I Analyzed 5 Pitch Decks From Unicorn Startups

What Airbnb, YouTube, and Dropbox did right in their deck

It's January, which means investors are back in the office and founders are thinking about fundraising.

But even if you aren't raising right now, it can always help to learn what works best in a pitch deck.

This week, I analyzed early pitch decks from 5 startups that ended up becoming unicorns.

Below I shared some points on what stands out about each one, along with the decks themselves.

Hope it's helpful and happy new year!

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⚡️ Analyzing 5 Early Pitch Decks from Unicorns

Dropbox | Deck

This is Dropbox's first deck. They used it to raise $1.2M after joining Y Combinator. It's one of my favorites because it uses simple, concise statements throughout and puts the problem they're solving in your face right away.

When you look at the picture they included on the second slide, you almost instinctually cringe due to the clutter. You feel the messiness that existed around storing information in 2007.

Then they double down on the next slide by calling out specific cases where storage is a common problem, and the things people are doing to solve the problem now.

As an investor, by this point you're hooked and excited to see how they plan to solve the problem. After these few early slides, the rest of the deck is just gravy — you're already either in or out mentally.

Normally I'd recommend that they use fewer slides than 17, but because of how simple and straightforward each slide is, it actually works. A common problem I see is that founders who make their deck 17 slides also put a ton of information on each slide. But, regardless, the big takeaway here is to get to the problem right away, and explain things as simply as possible.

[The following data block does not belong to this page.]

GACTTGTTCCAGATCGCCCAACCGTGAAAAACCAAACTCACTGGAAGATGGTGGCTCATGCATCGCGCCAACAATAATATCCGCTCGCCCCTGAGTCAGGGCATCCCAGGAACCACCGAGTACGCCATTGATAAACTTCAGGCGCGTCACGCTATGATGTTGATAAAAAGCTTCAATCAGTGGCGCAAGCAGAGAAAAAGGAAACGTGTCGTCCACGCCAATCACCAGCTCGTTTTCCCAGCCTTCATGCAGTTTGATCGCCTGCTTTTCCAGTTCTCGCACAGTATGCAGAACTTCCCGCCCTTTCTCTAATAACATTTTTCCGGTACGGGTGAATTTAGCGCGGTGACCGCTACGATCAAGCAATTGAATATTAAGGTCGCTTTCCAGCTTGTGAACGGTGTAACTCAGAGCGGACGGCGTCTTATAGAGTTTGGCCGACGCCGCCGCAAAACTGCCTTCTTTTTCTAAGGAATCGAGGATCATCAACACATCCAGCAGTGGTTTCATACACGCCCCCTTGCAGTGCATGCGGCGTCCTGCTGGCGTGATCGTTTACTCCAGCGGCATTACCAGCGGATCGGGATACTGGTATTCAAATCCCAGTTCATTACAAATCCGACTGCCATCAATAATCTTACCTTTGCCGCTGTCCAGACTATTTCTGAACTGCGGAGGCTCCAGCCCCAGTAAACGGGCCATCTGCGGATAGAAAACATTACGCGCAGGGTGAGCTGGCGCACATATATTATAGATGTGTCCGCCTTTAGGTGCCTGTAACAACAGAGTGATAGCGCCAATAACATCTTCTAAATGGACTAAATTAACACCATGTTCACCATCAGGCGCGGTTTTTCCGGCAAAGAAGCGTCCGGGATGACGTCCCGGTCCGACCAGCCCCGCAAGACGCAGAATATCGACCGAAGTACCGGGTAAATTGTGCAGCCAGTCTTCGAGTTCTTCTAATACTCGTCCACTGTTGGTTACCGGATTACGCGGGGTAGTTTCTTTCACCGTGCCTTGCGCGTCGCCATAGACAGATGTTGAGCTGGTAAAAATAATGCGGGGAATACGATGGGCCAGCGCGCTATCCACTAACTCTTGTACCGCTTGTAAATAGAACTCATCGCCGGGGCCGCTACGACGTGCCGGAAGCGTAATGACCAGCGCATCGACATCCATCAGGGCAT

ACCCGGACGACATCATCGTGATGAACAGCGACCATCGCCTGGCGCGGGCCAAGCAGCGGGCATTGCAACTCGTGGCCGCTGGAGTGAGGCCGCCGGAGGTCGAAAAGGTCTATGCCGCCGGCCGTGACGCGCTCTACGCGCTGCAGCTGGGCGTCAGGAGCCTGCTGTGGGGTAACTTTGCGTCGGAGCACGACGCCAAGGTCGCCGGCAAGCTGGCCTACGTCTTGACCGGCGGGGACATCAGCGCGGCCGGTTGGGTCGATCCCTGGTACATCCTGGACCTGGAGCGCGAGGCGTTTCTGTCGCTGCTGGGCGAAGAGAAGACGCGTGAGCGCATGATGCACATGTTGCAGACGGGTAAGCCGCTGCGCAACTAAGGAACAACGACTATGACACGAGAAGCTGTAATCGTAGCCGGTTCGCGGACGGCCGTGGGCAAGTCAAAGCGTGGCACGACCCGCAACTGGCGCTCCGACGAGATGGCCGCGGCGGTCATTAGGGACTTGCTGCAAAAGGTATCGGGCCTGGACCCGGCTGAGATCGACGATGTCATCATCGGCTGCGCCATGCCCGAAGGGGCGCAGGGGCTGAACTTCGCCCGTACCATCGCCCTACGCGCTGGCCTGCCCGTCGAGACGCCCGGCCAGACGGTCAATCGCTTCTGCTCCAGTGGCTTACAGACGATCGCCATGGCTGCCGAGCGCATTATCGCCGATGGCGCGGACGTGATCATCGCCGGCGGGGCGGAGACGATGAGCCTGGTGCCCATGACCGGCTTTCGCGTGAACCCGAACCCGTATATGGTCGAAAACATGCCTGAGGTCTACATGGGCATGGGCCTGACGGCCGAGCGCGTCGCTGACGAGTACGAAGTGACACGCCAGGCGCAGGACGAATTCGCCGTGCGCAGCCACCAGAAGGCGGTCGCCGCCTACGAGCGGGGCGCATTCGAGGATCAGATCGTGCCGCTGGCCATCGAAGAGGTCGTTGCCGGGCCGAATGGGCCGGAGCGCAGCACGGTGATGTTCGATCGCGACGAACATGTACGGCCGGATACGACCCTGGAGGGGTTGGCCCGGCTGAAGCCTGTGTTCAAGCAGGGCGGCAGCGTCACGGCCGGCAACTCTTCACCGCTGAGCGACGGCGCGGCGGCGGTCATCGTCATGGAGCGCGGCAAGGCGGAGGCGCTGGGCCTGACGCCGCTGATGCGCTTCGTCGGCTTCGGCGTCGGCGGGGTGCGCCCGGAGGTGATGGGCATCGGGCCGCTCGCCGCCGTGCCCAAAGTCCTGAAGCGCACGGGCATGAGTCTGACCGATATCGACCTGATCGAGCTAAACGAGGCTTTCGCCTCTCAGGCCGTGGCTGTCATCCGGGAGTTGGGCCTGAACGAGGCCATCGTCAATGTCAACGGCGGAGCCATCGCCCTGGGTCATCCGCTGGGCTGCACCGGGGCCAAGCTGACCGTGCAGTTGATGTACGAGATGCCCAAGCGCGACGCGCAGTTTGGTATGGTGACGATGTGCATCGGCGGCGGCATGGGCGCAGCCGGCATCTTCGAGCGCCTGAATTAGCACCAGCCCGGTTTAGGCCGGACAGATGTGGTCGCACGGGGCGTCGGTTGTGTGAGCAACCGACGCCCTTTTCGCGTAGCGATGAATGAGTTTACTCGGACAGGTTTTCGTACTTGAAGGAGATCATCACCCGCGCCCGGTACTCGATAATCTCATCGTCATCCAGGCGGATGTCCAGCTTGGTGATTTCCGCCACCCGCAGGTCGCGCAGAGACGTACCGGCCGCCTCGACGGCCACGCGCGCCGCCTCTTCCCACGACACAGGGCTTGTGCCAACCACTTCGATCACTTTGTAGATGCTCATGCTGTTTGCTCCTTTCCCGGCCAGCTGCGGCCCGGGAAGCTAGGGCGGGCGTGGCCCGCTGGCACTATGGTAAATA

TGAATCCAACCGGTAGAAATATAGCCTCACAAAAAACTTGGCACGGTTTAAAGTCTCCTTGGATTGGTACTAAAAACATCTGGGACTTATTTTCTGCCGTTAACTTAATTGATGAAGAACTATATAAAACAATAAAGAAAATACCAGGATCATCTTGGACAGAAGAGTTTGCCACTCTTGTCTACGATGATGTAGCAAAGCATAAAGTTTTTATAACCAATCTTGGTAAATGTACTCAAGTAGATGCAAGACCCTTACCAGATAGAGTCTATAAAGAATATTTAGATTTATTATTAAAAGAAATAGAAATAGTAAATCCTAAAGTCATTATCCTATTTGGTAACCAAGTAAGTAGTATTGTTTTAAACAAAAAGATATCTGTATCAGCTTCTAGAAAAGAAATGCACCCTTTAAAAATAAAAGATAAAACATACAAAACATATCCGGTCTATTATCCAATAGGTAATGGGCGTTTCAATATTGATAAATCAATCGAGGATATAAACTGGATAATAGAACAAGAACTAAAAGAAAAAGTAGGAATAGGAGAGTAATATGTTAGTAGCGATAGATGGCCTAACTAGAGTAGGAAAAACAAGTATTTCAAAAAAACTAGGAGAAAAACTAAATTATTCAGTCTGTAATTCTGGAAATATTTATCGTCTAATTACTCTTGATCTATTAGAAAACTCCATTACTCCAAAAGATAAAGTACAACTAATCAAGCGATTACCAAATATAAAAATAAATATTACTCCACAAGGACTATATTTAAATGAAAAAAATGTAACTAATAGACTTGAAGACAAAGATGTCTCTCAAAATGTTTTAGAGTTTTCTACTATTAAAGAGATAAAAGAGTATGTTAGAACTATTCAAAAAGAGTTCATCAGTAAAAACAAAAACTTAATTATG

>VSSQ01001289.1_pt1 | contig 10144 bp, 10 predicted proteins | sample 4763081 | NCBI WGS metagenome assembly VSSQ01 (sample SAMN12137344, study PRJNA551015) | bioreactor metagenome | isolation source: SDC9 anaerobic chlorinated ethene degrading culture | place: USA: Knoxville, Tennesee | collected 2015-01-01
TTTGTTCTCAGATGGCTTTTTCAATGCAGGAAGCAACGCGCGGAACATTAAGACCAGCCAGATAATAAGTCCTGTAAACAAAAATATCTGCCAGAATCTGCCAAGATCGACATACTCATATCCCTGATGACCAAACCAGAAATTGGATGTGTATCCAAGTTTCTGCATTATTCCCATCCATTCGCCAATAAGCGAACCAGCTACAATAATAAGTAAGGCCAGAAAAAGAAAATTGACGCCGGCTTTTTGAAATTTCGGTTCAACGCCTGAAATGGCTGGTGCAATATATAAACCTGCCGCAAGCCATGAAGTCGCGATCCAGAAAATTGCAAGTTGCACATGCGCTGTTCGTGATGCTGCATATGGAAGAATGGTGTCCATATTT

YouTube | Deck

YouTube's first deck, from 2005, is similarly straightforward but there are a few additional callouts worth making.

They start off with their "company purpose" (which reads like a mission statement), rather than the problem they're solving. This lets investors know that, even though it's early, they a focused team that has a clear north star they're working towards.

They also shill the credibility of their founding team. Not only were they all from PayPal, but two of them were personally "recruited by Max Levchin" to join PayPal as early engineers. This is a clever way of communicating that they have the trust of someone whom the investors looking at the deck will definitely know and respect. Even if being a great engineer doesn't necessarily mean someone will be a great founder too, the investor now knows that they don't need to worry about the team being able to build product.

However, the most interesting part of the YouTube deck is the last slide. They call it the "Metrics" slide but don't list any metrics on it. Instead, they simple say that they've been able to become the dominant player in the space after just a few months of launching. This is a flex, plain and simple. Founders are likely only able to pull this off if they're confident they're going to get a meeting with the investors regardless.

Typically, on a metrics slide for an early stage deck investors are interested to see what metric matters most to the team (more than what the actual value is at this stage). YouTube's was apparently market dominance, rather than an actual product metric.

Intercom | Deck

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